Many folks and a few manufacturers are coming around to the practicality of hard surface flooring throughout their RVs. Inevitably, the carpeting in most trailers end up soiled, stained, or matted to the point that no amount of vacuuming or shampooing will bring it back to its original condition. The best you can do in this circumstance is have it professionally cleaned, but that can be expensive, if you can find someone to deal with the smaller confines of an RV. Hard surface flooring can be the answer for active RVers, or those who feel carpet is just not practical in the woods. While there are many solid woods, laminates and stick down tiles out there, I have found a product sold by Home Depot that is relatively inexpensive (about $1.70 a sq. ft) easy to work with, looks good, and wears very well. The product is called “Allure” by TrafficMaster and is now available in over 20 styles, from barnwood to bamboo, oak to cork, and many, many others. When I installed mine, there were only 3 choices, Oak, Hickory and Dark Cherry. The success of the product is evident by the wide varieties now available. I’ve had the product down in our 5th wheel living room now for about two years and find it is easy to maintain, and has survived temperatures from 18f to 98f with no ill effects. Another benefit is that it is virtually waterproof. And we all know that plumbing issues can be a part of RVing!
The product itself comes in 6″x36″ “strips” that have a glue strip along the long edge. One on top of the strip and another on the bottom. You lay your first course by cutting off the bottom glue strip and putting the remaining piece against the wall. Then, stagger the next course by laying the bottom of the glue strip over top of the glue strip on the first course. This process sounds complicated until you open a box of the material and see how it is manufactured.Â Cutting the material requires a sharp utility knife. To cut , just score it, and snap it. Cuts along the length of a strip are a little more time consuming, but there are few of those type cuts.
The benefits of this product are, easy clean up, easy installation, and it is a “floating” floor. As the pieces are glued to each other, there is no need for adhesives and spreaders. The product itself is about an eighth of an inch thick, so it is very forgiving with regard to the subfloor. On my install, I had to remove a small section of oak parkay in the kitchen area. As I pulled it up, I inadvertently pulled up some of the subfloor. I patched it with Fix-It-All and after 2 years, there is no sign of the subfloor repair bleeding through.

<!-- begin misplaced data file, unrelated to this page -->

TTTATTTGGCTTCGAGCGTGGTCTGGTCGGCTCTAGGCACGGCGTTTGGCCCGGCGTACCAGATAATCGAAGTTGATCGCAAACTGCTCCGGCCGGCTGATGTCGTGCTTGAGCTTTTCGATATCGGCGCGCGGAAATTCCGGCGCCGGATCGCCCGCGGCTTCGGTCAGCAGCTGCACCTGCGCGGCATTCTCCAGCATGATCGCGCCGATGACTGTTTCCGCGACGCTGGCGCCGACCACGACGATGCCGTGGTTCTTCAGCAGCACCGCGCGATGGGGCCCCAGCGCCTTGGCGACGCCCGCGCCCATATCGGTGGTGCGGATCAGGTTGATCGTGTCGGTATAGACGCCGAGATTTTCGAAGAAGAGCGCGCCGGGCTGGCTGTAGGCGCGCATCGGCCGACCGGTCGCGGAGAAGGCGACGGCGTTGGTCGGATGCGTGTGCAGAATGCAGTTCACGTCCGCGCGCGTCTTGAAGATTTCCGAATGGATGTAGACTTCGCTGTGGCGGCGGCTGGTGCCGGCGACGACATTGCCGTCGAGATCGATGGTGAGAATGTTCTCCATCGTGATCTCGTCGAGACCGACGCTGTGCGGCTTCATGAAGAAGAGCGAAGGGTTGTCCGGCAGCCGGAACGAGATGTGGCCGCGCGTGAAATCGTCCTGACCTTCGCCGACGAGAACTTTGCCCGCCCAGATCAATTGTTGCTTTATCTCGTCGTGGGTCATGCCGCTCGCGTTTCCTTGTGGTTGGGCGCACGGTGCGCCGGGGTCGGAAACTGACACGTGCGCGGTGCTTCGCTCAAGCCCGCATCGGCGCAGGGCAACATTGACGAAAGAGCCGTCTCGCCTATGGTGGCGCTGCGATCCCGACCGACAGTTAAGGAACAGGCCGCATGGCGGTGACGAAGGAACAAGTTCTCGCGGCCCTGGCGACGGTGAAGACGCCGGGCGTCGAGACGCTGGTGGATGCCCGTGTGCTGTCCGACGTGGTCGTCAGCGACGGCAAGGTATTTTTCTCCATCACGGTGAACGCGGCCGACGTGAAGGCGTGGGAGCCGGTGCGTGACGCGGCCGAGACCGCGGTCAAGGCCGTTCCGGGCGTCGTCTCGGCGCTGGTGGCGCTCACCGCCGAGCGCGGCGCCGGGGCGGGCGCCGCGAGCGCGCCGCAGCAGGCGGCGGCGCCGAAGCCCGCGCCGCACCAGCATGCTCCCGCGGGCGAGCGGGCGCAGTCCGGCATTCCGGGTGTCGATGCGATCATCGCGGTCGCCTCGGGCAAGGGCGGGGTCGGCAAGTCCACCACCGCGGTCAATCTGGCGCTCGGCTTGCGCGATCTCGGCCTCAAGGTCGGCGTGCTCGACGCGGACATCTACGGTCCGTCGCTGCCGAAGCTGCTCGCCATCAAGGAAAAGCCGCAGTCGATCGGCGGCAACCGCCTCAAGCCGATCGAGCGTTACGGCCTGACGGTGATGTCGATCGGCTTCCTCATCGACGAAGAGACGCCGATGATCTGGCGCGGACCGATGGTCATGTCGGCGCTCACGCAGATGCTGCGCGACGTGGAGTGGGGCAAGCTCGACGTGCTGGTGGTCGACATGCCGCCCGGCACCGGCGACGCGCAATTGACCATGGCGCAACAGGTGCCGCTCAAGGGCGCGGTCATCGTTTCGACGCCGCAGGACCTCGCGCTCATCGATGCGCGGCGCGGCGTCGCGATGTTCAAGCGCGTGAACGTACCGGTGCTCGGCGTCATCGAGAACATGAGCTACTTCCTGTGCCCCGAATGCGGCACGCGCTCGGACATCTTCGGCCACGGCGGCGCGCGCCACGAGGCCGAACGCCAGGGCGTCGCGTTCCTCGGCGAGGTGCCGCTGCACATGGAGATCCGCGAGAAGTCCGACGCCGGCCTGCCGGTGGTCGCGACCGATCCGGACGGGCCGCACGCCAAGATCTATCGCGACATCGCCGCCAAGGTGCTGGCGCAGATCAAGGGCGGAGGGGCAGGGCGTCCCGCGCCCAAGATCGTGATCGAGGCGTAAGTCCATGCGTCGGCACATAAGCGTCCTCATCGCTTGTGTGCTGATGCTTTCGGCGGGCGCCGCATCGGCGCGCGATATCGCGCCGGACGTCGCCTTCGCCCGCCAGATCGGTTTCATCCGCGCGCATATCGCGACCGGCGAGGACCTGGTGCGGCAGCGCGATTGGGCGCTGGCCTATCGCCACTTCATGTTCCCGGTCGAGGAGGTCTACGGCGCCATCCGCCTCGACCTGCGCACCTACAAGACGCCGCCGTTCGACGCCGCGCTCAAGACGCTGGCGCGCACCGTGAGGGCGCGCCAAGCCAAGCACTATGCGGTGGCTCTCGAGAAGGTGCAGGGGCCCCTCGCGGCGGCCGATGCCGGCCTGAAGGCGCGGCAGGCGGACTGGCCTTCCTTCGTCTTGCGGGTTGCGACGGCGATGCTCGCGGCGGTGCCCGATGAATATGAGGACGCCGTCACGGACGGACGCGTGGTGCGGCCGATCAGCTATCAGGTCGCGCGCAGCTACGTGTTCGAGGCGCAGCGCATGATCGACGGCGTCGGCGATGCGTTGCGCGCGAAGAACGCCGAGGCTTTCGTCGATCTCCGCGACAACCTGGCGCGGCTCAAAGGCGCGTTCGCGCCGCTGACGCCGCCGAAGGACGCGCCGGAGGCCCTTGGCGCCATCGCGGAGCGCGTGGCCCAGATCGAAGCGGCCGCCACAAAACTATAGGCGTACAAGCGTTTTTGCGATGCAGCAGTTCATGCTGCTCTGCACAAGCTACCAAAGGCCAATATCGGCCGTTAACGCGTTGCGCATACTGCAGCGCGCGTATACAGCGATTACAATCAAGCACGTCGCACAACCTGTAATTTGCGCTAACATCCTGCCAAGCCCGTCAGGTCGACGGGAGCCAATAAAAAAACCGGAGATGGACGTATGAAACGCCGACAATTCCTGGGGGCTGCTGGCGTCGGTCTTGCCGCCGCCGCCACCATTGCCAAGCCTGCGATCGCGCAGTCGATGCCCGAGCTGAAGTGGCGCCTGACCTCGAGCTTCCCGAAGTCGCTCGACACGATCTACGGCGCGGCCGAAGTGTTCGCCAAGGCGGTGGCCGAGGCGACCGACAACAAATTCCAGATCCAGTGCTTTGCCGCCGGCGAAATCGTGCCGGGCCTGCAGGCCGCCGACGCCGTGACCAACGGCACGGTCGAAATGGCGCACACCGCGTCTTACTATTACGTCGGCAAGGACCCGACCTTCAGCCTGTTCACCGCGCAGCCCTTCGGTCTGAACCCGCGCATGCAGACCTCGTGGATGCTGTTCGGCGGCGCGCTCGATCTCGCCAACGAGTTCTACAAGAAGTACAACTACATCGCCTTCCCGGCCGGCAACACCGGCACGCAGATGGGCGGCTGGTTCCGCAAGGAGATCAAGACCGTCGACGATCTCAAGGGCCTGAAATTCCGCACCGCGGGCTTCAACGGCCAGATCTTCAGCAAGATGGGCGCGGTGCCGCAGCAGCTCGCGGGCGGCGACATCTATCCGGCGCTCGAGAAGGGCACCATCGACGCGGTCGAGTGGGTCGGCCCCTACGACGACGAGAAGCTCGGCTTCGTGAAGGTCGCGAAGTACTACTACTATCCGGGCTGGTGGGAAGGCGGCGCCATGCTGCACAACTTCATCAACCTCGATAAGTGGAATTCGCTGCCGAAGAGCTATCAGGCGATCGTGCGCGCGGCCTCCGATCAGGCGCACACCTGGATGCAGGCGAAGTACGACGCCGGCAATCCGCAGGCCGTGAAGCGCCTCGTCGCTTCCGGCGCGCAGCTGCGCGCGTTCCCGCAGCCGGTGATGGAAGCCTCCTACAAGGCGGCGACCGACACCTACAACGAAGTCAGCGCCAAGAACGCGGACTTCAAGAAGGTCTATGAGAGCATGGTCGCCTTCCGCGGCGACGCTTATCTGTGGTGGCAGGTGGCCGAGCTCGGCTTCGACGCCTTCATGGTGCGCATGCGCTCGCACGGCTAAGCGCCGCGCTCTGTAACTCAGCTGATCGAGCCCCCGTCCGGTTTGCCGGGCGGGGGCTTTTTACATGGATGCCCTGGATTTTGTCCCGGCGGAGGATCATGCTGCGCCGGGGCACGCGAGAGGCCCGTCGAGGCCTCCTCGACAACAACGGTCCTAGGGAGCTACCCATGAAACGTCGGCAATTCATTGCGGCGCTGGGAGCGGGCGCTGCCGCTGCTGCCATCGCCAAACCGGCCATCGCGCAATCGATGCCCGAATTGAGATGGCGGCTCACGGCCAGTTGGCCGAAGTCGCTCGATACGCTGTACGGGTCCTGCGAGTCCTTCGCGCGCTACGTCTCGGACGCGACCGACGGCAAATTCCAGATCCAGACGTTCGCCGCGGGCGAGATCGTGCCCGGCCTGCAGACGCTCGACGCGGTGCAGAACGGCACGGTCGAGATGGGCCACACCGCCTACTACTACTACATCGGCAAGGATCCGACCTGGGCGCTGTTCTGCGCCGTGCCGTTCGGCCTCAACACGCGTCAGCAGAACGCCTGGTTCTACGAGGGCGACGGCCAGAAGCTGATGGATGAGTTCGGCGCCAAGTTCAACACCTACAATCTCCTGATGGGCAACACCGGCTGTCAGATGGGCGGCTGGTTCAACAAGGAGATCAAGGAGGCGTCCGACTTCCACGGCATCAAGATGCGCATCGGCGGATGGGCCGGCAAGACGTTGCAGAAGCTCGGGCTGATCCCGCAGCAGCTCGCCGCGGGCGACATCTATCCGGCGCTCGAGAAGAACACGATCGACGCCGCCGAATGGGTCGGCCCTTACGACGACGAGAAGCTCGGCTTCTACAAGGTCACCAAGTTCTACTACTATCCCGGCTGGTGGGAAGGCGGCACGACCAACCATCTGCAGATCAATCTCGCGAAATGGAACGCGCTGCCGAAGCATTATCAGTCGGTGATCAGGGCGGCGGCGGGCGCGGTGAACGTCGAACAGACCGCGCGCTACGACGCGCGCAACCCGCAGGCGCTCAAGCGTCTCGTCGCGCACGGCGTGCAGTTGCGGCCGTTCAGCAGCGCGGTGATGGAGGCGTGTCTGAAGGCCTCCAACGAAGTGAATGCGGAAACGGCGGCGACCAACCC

I was concerned about my furniture sliding around, so we bought some area rugs to place under the chairs and our kitchen table, but everything else seems to ride fine. One of the best investments I made was a “VacPan” (http://builtinvacuum.com/inlets/vacpan.html) that is basically a little trap door that you install on a kickplate that sucks floor sweepings into your central vac system. If you don’t have a central vac system, you can make a “poormans system” like I did for about $60. That’s a column for the future!
Some hints for a good installation:
- Floor Prep:
- Allure is remarkably forgiving unlike traditional sheet vinyl that reguires ardous floor prep. In fact if you can’t remove the pad staples, just beat them down flush and the strips will hide it. No subfloor joint patching is necessary.
- Acclimating the product:
- Make sure you have the product open and in the RV for at least 48 hours prior to installing it.
- Installation temperature:
- Try not to install it in excessively cold or hot room temperatures. I did mine at about 65 degrees and have found no expansion problems. I have heard from others that installed it in very hot and cold temps and had the seams separate.
- Roll the seams:
- Once you put the glued edges together, they really stick!! So get it right and get it tight the first time. But do yourself a favor and rent a linoleum roller for the job. It won’t cost much and the seams will stay put!
- Room for expansion:
- Leave at least an eighth to a quarter of an inch around the perimeter to allow for expansion. Quarter round on the perimeter will hide the gaps.
- In heavy wet areas:
- Run a bead of silicone around the perimeter to prevent excessive moisture from getting under the strips.
I’ve had several guests mistake Allure for Pergo or real wood and have found that it has an advantage over these products in that it is lighter (less weight to haul around) and will not swell if exposed to moisture. If your carpet is getting grungy and it’s time to upgrade, consider vinyl planking. We did and have not regretted it!
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